Most patients in a prolonged vegetative or minimally conscious state will eventually be transferred from hospital to a rehabilitation or long-term care setting. A few families also try home care (see ‘Caring at home‘). Royal College of Physicians – National Guidelines outline the appropriate early pro-active management of these patients (e.g. including several months in a specialist assessment centre) and there are clear guidelines about standards for specialist nursing homes (see ‘Resources‘).
It is distressing and poor practice, if, attempts are made to discharge patients to inappropriate settings. One mother, for example, was horrified at the suggestion that her teenage son should go to ‘an old people’s home’. Families also often identified huge gaps in provision or said they wished that specialist rehabilitation services were provided for longer periods (or earlier).
However, the move out of hospital and into a rehabilitation setting or care home was often a time when families felt the care for their relative improved.
It was a huge relief for David and Olivia to finally get David’s mother out of hospital and into an excellent care home.
‘Good care’ was appreciated by those we spoke to. Families valued the skill and dedication of a wide range of staff, good team work and communication, the provision of therapies and treating the brain injured individual with dignity, respect and ‘as a person’. They also valued staff listening to their concerns and taking on board their knowledge of the person. ‘Bad care’ delivered none of these things.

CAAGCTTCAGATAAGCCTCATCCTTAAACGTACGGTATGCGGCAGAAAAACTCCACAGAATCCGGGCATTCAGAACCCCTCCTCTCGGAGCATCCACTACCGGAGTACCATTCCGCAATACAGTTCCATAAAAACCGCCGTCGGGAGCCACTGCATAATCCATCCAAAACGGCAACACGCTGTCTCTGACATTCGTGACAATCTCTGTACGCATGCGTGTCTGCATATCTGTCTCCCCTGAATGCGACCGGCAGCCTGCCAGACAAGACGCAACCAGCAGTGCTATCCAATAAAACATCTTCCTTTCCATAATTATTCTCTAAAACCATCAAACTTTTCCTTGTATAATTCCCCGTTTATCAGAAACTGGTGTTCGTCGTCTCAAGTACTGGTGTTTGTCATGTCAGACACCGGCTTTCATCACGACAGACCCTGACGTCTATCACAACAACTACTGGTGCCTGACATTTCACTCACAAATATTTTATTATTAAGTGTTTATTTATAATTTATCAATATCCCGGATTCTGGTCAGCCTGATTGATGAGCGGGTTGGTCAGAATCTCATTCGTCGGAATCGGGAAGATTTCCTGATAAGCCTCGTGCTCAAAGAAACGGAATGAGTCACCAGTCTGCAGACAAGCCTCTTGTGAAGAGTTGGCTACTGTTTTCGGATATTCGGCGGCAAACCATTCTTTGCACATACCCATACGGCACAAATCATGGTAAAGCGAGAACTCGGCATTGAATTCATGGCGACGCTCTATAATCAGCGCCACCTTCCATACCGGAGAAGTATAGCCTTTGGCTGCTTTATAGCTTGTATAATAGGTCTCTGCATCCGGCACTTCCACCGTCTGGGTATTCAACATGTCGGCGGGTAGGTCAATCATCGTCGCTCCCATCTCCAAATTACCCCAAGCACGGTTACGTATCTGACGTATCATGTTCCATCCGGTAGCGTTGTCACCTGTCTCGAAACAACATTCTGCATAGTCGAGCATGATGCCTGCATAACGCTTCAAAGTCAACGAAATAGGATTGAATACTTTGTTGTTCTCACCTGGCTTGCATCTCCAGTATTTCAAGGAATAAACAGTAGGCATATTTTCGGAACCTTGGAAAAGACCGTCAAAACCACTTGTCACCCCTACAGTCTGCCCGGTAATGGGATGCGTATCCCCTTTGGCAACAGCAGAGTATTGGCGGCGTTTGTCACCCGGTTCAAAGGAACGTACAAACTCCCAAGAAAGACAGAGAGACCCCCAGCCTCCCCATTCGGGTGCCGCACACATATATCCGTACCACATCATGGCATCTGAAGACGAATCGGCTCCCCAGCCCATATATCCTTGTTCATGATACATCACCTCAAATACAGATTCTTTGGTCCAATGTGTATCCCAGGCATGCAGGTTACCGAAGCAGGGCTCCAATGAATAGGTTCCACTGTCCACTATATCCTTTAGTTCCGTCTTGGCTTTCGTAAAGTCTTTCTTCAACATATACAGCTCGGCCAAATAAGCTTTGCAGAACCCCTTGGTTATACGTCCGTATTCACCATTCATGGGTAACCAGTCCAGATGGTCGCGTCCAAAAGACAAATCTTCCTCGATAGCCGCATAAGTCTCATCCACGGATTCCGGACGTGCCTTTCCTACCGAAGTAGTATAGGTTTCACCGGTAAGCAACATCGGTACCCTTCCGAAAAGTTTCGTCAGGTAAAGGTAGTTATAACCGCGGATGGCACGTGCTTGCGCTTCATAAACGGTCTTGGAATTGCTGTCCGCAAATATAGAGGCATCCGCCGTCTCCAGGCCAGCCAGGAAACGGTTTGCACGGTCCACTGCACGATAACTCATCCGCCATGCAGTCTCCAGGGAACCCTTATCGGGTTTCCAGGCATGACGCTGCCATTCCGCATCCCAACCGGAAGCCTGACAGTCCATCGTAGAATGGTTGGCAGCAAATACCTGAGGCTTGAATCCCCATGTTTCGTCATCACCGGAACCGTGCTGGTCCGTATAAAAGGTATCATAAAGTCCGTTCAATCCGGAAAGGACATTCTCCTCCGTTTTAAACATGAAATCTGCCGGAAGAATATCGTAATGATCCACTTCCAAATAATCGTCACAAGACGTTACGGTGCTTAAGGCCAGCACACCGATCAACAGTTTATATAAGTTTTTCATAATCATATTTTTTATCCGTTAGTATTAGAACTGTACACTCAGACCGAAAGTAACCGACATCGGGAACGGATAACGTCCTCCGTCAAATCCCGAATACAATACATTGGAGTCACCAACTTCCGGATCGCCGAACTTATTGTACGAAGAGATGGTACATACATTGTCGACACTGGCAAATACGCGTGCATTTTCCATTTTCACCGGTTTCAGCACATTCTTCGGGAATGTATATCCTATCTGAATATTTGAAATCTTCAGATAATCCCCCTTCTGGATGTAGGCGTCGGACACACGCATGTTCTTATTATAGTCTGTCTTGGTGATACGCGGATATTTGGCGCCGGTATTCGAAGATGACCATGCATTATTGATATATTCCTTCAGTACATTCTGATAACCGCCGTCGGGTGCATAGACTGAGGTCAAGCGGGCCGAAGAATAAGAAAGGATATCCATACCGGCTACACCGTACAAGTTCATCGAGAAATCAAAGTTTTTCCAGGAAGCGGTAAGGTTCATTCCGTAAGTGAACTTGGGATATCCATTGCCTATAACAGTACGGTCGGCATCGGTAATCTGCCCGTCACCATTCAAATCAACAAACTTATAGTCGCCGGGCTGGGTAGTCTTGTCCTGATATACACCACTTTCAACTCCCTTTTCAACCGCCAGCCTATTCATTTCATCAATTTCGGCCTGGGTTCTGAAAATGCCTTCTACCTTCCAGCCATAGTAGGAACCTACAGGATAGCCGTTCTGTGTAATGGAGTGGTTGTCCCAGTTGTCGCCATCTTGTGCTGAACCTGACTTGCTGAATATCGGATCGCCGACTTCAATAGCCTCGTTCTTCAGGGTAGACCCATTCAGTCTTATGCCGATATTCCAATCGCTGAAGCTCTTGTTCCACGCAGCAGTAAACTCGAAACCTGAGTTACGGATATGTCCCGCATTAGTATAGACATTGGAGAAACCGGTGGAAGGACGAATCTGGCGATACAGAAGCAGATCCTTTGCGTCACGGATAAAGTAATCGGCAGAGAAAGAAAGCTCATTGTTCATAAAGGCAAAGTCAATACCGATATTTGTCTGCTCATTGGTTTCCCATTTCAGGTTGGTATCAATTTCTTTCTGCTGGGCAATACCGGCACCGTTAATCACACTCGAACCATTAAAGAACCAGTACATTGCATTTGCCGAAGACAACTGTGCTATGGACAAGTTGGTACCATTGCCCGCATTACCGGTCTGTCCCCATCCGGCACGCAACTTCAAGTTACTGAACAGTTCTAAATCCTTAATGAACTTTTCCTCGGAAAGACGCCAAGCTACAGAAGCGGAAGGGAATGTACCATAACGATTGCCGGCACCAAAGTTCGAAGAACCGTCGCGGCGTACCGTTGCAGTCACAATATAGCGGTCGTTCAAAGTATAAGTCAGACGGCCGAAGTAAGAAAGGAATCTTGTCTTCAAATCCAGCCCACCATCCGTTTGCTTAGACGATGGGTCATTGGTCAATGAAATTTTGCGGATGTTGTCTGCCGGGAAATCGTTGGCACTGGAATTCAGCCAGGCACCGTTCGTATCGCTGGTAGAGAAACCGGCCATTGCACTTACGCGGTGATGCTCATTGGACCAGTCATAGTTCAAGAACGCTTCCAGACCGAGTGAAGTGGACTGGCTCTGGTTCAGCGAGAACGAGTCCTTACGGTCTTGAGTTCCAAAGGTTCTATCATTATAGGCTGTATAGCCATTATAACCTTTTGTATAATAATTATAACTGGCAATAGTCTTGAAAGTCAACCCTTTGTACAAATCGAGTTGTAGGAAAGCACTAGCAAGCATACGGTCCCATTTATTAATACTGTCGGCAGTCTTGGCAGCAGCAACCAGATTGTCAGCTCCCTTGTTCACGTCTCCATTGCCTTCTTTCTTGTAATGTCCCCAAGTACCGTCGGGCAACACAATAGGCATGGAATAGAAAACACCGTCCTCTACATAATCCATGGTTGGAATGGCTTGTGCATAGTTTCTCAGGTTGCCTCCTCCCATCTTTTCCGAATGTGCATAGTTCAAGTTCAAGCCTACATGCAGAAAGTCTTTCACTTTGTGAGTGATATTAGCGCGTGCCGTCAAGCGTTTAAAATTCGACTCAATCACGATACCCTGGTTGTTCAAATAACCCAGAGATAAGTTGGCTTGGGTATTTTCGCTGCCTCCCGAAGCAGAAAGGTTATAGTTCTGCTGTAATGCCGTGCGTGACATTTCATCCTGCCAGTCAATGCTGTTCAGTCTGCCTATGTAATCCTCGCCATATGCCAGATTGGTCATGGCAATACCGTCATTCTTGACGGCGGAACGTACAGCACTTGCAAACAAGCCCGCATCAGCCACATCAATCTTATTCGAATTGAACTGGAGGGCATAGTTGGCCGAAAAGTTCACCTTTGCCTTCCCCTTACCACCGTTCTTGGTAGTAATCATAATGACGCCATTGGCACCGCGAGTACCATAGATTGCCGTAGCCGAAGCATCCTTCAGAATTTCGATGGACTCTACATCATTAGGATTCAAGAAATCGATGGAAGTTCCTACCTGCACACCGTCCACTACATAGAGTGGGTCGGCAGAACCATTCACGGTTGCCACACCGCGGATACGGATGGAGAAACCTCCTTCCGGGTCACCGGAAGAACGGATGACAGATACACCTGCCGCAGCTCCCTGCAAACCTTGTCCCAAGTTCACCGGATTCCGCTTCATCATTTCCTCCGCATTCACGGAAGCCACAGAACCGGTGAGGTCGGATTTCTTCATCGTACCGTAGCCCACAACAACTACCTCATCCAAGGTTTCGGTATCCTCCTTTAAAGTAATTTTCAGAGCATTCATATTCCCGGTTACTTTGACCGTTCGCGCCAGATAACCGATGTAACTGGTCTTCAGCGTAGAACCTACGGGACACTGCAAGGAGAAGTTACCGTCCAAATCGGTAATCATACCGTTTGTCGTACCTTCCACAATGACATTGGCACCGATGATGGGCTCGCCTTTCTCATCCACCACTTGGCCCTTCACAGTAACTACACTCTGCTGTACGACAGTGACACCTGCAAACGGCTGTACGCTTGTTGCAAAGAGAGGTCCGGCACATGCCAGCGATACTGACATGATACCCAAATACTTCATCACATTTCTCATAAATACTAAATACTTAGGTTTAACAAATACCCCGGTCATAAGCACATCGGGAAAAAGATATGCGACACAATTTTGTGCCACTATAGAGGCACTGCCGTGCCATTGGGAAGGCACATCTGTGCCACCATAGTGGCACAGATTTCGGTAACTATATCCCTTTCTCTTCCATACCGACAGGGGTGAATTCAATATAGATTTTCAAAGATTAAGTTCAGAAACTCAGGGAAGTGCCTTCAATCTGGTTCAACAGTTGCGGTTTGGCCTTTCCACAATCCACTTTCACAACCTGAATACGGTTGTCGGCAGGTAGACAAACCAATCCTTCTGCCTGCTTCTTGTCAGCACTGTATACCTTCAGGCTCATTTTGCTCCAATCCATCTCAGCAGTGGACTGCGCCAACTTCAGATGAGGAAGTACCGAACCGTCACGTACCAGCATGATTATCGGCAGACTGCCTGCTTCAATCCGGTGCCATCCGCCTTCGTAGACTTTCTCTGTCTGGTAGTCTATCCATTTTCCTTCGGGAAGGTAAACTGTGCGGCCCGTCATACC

Here a range of people give their views about what they valued in ‘good’ care and what concerns they had. Reports from families about the quality of care varied – and many still felt in a ‘battle for care’.
Helen has seen a range of care homes and emphasises the importance of the quality of the staff, rather than the buildings.
Morag was unhappy with the care her father received because there was no interest in being proactive with him.
His family had a series of concerns about Theo’s care, including being unhappy about the infections he developed.
Fern is pleased with the hospice involvement in her partner’s care.
There are national guidelines (see ‘Resources‘ – Royal College of Physicians 2013) giving clear guidance of standards of care required for severely brain-injured patients. Inspection reports for are available online – from regulatory bodies, such as, in England, the Care Quality Commission.